(CBS) — In a state with a massive budget deficit, it’s disturbing news: For the first time since the late-1980s, the population of Illinois is shrinking.
CBS 2’s Dorothy Tucker takes a look at what’s luring people away.
Weather, work and money. Those are three of the biggest reasons people are leaving.
According to the Illinois Policy Institute’s Michael Lucci, some 95,000 people moved to other states last year.
“We actually had more people leave Illinois than were born in Illinois,” he says.
Tara Morales-Johnston and her family just packed up a condo in Lincoln Park and headed for a house in Crown Point, Ind. The reason?
“The cost of living is a lot less expensive than in the city,” she says.
In Chicago, she paid $6,700 in property taxes compared to $2,400 in Crown Point. Also, the expense for her children’s education dropped from $51,000 a year to $18,000.
Michael and Allison Prelaske found similar savings when they left Downers Grove for North Carolina, where they bought a much larger four-bedroom house.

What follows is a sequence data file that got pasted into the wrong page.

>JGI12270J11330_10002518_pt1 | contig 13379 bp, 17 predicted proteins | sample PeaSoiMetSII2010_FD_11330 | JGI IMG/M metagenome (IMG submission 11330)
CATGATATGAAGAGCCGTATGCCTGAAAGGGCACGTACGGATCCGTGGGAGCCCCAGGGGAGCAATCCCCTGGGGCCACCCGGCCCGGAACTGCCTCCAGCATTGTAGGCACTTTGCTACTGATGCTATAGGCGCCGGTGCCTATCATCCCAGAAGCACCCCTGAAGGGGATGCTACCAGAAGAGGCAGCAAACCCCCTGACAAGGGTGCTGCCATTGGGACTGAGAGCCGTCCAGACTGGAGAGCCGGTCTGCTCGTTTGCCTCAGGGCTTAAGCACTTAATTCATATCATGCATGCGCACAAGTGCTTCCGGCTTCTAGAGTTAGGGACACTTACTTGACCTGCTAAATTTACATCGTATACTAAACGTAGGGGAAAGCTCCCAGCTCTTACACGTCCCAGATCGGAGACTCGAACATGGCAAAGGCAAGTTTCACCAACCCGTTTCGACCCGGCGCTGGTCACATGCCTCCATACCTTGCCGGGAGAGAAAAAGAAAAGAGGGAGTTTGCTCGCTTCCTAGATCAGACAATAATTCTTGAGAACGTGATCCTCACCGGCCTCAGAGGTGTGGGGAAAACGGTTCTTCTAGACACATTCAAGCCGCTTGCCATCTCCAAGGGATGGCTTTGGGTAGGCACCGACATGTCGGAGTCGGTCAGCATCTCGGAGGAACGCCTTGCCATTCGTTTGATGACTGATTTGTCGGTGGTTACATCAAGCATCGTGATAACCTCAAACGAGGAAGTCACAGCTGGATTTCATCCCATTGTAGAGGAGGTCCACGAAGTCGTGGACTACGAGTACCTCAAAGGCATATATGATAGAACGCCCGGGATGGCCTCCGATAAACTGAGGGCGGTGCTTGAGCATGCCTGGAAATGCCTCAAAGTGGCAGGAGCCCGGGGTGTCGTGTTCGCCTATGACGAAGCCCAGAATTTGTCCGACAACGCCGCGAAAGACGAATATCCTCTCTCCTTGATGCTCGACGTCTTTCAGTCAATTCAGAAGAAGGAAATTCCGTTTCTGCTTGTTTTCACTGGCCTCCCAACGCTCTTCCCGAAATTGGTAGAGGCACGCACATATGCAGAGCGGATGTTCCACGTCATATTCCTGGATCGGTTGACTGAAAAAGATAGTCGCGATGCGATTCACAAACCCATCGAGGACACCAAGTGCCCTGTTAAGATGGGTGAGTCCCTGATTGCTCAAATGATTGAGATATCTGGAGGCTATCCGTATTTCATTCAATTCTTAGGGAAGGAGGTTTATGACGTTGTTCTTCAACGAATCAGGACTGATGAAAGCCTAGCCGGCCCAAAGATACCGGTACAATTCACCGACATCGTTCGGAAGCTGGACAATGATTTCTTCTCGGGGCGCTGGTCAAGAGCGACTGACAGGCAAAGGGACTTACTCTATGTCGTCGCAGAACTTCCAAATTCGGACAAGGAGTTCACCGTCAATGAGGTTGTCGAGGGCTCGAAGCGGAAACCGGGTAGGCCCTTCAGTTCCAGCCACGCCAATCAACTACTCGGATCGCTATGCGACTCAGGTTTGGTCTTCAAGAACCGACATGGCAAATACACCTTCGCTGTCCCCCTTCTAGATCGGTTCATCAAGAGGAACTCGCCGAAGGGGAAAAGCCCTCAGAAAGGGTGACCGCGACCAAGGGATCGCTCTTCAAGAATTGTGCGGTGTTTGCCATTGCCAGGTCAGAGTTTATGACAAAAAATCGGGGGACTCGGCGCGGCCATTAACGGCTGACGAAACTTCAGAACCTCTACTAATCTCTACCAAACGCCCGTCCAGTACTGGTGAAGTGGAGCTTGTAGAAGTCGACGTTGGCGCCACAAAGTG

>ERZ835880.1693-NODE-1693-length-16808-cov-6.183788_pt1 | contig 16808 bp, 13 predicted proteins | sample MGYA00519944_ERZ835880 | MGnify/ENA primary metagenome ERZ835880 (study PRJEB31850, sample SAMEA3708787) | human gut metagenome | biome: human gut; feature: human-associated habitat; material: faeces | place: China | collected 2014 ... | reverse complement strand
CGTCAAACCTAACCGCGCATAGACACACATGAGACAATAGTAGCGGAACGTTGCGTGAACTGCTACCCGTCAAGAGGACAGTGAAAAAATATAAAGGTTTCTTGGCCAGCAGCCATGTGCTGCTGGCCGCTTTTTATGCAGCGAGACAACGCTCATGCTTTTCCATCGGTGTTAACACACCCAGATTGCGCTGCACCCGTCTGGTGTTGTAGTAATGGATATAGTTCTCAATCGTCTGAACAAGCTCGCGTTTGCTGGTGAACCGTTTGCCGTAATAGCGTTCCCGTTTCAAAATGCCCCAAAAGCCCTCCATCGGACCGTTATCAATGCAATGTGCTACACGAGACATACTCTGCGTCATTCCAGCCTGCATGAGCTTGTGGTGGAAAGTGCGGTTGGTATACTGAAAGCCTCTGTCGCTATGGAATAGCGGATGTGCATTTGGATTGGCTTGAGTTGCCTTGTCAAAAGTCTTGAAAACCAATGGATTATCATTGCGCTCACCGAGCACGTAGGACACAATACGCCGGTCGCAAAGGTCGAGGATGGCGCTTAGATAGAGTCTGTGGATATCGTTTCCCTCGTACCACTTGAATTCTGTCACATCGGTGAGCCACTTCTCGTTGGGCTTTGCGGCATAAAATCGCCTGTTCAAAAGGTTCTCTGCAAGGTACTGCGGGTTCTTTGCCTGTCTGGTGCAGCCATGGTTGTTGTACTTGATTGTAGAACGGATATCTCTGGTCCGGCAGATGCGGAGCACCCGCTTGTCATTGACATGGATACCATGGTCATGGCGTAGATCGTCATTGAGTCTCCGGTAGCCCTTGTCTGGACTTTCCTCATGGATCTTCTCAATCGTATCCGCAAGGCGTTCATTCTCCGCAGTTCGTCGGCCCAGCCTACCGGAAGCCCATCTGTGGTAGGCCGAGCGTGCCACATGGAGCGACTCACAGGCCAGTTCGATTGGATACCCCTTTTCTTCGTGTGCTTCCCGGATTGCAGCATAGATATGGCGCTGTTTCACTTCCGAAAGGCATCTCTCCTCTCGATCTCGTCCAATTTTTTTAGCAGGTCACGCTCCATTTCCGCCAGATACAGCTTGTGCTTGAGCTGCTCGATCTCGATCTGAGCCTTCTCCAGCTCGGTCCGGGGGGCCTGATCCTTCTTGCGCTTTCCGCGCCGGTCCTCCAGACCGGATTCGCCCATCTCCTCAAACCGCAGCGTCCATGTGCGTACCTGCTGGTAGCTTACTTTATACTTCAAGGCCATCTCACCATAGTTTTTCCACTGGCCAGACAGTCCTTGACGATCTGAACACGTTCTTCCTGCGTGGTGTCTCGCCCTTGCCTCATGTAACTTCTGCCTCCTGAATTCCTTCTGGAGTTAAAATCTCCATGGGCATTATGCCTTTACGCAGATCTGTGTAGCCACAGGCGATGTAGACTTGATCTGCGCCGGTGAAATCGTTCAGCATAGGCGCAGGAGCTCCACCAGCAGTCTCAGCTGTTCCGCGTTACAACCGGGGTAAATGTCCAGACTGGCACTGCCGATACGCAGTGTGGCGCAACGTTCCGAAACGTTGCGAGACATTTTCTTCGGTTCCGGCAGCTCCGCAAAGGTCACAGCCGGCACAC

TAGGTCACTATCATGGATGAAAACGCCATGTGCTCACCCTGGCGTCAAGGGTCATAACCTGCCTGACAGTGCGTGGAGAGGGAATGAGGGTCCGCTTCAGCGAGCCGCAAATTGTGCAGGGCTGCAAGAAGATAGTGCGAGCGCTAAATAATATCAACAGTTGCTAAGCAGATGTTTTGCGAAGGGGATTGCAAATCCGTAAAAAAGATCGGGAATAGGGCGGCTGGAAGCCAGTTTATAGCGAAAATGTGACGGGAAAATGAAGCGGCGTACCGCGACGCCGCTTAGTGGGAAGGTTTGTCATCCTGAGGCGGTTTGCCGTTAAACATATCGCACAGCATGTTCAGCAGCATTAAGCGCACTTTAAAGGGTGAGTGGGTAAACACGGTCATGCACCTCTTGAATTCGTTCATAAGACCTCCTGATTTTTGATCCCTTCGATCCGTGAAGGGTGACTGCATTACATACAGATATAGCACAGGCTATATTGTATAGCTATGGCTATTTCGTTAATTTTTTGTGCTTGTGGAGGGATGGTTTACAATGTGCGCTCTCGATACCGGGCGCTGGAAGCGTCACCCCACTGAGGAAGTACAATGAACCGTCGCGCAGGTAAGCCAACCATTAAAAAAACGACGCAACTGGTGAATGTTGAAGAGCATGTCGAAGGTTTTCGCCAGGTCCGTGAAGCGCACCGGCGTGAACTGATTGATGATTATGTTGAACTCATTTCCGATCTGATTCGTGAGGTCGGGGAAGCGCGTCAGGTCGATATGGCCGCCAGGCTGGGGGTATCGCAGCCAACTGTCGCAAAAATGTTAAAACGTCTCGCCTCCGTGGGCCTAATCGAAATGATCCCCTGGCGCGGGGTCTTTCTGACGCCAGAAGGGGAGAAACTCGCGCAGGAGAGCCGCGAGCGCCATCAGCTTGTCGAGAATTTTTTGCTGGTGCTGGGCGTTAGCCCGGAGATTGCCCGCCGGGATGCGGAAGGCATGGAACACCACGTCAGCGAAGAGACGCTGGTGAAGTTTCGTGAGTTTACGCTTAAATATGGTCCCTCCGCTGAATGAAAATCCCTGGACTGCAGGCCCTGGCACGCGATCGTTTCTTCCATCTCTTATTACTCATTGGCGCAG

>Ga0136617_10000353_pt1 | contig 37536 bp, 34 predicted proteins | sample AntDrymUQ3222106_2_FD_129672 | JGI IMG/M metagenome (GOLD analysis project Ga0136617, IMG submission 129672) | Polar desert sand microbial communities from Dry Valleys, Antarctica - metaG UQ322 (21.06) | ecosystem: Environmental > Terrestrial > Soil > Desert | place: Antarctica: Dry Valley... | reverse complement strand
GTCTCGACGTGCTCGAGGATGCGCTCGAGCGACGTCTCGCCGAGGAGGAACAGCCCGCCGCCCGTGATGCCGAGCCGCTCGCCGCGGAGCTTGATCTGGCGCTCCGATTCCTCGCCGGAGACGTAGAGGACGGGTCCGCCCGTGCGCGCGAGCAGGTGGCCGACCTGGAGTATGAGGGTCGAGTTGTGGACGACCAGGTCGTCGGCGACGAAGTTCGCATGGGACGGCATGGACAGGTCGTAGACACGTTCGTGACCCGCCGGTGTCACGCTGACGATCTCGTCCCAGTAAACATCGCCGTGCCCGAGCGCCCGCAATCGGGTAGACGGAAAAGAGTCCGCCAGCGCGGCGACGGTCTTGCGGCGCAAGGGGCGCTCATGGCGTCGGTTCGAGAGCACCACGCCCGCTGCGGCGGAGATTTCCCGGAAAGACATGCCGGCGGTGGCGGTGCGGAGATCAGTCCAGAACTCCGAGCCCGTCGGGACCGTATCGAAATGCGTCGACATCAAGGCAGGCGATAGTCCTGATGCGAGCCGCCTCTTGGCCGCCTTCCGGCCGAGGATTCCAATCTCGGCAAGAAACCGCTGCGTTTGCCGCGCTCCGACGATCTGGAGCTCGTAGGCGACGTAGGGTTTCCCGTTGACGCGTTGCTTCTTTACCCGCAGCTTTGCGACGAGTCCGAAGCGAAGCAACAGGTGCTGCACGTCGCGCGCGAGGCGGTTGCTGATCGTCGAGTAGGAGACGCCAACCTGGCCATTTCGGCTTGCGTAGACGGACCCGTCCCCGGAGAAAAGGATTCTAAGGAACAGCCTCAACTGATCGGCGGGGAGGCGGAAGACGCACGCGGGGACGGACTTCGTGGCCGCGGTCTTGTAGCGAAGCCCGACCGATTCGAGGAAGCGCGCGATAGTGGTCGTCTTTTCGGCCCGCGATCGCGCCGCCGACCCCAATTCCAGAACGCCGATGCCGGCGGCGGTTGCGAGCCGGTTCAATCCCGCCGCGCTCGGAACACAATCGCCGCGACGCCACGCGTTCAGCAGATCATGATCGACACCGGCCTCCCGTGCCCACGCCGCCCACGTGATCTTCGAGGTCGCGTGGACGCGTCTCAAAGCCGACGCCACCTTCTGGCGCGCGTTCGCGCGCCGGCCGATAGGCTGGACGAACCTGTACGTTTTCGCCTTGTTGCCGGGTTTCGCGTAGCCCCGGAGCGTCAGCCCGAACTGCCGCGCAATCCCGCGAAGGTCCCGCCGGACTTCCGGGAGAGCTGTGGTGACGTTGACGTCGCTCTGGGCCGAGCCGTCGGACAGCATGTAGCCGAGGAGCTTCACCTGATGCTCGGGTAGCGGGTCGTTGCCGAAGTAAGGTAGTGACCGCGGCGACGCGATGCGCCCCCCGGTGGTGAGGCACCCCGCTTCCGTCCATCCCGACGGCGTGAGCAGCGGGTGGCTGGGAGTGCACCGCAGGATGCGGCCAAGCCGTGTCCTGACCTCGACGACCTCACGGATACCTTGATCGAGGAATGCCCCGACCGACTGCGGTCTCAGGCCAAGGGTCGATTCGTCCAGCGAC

“We would have never been able to afford that in Chicago,” Michael Prelaske says.
He had a hard time finding a teaching job in the Windy City. He sent out 1,200 applications, got just three interviews — but no offers.
“He came down to North Carolina, interviewed with two schools and got both jobs,” his wife says.
Carrie Graham spent months looking for retail work in Chicago. She’s living and working in Indiana now.
Says Lucci: “Compared to when the Great Recession began, we’re still down about 230,000 (jobs). So that’s a lot of excess workers all competing for the same jobs.”
It’s harder to start a business in Chicago, he says. Licensing paperwork takes 30 days, compared to a week in other cities.
“It’s an entire month of bills that you pay for your business while you’re not generating any income,” Lucci says.
The Illinois Policy Institute says another reason people are leaving Illinois: The property taxes are the second-highest in the nation.
So, where are Illinoisans heading? Texas, Florida and Arizona are the top three states.